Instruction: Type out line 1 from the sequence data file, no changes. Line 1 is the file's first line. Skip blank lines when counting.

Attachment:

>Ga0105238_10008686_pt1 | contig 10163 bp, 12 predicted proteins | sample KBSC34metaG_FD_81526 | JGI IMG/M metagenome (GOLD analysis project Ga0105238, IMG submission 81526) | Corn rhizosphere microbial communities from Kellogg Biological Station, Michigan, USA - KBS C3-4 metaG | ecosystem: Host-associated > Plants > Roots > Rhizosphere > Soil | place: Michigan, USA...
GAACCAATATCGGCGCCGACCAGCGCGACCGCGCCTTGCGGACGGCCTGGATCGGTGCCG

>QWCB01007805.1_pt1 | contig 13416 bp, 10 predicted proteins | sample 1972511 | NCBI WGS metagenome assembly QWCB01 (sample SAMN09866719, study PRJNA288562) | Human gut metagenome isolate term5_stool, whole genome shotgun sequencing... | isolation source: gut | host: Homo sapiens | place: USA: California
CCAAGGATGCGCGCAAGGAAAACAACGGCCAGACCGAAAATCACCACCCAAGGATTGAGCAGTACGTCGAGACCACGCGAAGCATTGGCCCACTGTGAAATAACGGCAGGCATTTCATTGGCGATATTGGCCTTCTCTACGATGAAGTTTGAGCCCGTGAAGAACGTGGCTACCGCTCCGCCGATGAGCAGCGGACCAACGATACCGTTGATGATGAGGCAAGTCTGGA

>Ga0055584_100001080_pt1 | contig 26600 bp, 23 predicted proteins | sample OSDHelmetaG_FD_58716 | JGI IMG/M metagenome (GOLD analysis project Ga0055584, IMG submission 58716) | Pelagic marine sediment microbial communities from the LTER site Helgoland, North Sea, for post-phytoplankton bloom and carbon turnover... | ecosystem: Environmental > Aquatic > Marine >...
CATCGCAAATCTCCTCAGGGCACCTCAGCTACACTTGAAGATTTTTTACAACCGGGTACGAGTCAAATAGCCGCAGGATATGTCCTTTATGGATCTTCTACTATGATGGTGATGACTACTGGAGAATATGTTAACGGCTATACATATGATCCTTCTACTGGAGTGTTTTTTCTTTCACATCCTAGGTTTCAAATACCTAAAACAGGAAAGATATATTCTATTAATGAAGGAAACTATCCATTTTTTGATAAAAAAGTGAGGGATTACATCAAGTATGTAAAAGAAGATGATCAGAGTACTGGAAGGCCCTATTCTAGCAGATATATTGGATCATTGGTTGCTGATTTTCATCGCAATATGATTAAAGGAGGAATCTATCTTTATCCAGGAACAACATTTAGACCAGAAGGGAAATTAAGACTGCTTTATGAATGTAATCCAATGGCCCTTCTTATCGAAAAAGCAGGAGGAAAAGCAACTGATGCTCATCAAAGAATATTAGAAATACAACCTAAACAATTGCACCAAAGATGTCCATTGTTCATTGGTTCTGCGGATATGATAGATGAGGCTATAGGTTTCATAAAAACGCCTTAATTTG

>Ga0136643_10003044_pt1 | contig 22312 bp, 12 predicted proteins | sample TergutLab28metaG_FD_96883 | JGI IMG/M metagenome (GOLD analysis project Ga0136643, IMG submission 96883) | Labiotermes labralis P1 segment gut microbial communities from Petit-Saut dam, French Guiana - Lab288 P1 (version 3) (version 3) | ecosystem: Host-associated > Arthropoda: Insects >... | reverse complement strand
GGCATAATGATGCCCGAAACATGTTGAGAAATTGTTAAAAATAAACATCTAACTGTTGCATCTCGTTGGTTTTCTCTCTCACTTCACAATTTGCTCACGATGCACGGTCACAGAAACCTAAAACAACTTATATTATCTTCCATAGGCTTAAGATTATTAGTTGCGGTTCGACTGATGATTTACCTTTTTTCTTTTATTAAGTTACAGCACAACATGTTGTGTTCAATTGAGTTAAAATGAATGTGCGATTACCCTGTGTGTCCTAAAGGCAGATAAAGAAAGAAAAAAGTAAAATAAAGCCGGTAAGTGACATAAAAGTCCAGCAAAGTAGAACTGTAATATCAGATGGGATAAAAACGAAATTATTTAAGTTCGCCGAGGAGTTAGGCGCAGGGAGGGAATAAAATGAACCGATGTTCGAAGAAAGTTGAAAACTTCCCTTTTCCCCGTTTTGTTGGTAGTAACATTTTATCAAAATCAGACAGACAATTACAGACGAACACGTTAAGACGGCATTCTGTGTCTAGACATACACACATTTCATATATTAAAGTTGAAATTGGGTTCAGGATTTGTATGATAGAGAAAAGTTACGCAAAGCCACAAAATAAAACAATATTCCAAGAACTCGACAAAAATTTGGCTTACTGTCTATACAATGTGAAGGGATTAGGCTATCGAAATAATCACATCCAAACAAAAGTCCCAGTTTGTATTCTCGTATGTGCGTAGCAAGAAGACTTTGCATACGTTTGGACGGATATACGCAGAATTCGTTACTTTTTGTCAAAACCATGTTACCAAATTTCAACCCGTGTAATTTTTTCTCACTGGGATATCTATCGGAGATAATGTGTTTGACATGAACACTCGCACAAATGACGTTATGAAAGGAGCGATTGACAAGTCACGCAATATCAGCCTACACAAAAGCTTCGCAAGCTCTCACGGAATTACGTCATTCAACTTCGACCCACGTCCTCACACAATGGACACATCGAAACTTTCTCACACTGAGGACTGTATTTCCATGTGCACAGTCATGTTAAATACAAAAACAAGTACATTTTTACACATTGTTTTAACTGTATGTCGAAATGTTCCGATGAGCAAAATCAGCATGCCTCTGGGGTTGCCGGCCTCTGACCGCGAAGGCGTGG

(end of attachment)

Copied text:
>Ga0105238_10008686_pt1 | contig 10163 bp, 12 predicted proteins | sample KBSC34metaG_FD_81526 | JGI IMG/M metagenome (GOLD analysis project Ga0105238, IMG submission 81526) | Corn rhizosphere microbial communities from Kellogg Biological Station, Michigan, USA - KBS C3-4 metaG | ecosystem: Host-associated > Plants > Roots > Rhizosphere > Soil | place: Michigan, USA...